When I run a webinar, I don’t wish to send the very same e-mail to every person on my list. I want to send them the suitable e-mail for their level of engagement – . . Here’s the automation I utilize to promote an evergreen webinar: First it verifies that they haven’t currently bought the item I pitch in the webinar.
Then it sends out a series of emails to get them interested in the webinar, and to encourage them to register. If they sign up, they right away hit the “Goal” towards the end of the webinar, and the automation ends. If they do not register, they get added to an automation promoting a rebroadcast of the webinar. .
This enables me to customize my messaging, in other automations, based upon the contact’s engagement with the webinar. Here’s the WebinarJam combination panel: I can include tags based upon whether the contact registered, participated in, missed, or based upon for how long they remained in the webinar. These tags can then set off automations within ActiveCampaign.
It costs me cash, and it makes it most likely that my e-mails go to spam or Gmail’s promotions tab. Individuals who don’t open my emails make it harder for other e-mails to get to individuals who actually desire them! The “Pro” plan of ActiveCampaign has actually lead scoring integrated in.
Here’s an automation I got from ActiveCampaign’s library of automations, which I use to inform which contacts aren’t engaging with my e-mails. When a contact subscribes, this automation adds a “0 days” tag. As time passes, it includes brand-new tags for 7 days, 1 month, 60 days, etc Each time they open an email, a separate automation removes them from this automation, eliminates all of those tags, and starts this automation over once again.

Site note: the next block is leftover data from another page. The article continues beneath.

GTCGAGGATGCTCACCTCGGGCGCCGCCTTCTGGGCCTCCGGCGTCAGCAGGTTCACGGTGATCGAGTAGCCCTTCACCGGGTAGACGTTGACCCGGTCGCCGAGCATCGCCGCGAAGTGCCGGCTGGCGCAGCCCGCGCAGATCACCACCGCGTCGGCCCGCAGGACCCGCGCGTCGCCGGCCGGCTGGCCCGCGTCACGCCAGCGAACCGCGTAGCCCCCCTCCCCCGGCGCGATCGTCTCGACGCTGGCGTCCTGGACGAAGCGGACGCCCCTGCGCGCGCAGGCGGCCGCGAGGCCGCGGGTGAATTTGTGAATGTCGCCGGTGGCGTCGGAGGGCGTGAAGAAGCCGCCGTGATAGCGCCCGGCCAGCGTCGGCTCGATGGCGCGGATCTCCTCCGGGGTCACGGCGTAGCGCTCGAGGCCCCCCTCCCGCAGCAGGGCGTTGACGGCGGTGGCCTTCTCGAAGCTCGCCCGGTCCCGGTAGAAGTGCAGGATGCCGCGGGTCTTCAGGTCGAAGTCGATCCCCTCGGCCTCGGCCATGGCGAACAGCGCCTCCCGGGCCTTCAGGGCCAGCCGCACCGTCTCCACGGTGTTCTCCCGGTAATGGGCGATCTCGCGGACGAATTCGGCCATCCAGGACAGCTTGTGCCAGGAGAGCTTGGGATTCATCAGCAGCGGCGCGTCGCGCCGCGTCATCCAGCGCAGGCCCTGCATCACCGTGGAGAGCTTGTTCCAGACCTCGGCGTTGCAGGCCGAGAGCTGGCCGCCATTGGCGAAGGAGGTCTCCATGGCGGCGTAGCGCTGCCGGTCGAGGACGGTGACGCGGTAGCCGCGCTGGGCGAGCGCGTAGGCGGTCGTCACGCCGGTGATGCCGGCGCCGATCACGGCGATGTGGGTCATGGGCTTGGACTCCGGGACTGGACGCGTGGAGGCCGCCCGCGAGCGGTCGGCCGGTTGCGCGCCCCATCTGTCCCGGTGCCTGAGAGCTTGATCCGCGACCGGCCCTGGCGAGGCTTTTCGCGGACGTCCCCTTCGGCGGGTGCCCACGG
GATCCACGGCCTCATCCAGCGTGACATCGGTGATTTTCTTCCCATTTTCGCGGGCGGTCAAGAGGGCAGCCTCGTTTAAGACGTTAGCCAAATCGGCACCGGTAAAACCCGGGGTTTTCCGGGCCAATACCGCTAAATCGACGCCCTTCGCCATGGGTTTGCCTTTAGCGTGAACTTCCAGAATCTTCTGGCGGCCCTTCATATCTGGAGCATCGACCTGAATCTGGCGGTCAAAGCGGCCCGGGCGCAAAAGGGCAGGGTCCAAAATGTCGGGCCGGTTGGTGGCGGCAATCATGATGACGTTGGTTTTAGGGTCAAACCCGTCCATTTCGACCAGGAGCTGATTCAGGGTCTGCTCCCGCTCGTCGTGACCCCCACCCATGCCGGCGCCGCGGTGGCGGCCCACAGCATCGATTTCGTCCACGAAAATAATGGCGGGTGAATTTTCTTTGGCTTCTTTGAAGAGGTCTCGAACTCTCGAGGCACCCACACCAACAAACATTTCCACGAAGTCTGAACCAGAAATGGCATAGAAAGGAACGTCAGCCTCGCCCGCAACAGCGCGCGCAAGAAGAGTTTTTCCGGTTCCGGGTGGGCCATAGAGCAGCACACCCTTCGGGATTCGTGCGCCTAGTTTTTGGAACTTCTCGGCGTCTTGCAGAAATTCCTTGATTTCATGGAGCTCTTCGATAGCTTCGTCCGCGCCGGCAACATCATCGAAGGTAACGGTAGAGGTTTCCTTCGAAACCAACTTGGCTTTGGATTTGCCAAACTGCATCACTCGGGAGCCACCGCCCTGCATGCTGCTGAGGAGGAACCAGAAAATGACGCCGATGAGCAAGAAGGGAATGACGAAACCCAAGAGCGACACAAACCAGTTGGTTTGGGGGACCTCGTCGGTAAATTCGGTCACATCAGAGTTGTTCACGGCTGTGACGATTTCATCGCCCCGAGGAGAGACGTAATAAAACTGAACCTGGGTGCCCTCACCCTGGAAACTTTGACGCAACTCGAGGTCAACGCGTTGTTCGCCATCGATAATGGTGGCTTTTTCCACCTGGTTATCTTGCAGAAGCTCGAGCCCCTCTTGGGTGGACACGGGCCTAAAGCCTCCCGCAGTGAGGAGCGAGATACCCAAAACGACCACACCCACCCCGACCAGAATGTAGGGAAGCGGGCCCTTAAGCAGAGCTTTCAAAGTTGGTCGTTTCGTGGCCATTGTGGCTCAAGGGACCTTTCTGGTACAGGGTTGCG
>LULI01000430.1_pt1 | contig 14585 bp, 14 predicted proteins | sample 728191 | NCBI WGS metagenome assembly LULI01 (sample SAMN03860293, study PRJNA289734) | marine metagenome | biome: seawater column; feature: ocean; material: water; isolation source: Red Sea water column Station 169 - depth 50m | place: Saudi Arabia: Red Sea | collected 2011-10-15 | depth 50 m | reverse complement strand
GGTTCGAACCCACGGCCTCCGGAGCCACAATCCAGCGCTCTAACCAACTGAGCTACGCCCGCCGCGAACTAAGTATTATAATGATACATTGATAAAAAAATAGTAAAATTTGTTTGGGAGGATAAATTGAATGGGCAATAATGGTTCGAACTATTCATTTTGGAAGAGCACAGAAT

This automation can be frustrating in the beginning, and this is among those cases where I want ActiveCampaign had a more out-of-the-box service. But, since you can do anything with ActiveCampaign, sometimes you have to develop things from scratch. ActiveCampaign has an option to erase inactive subscribers, which I don’t suggest.
Some subscribers do not have tracking switched on, so their opens aren’t taped. Others still wish to be subscribed but have been hectic. Here’s my reactivation sequence: I send one e-mail asking if they still desire to be subscribed, and briefly explaining why I keep my e-mail list tidy. In one week, I send them another e-mail (if they currently clicked on the verification link in the previous e-mail, they’ve already been gotten rid of from the automation using a different automation) – .
The automation then unsubscribes them. My e-mails likewise have a link to a form where they can enter their e-mail address to let me understand that they do not have tracking made it possible for. This kind adds a tag that I use to filter those contacts out. . I utilized to add this tag when they clicked a link, but when people don’t have tracking on, it makes those links not work so dependably! I just send out a basic “do you still want my e-mails?” verification.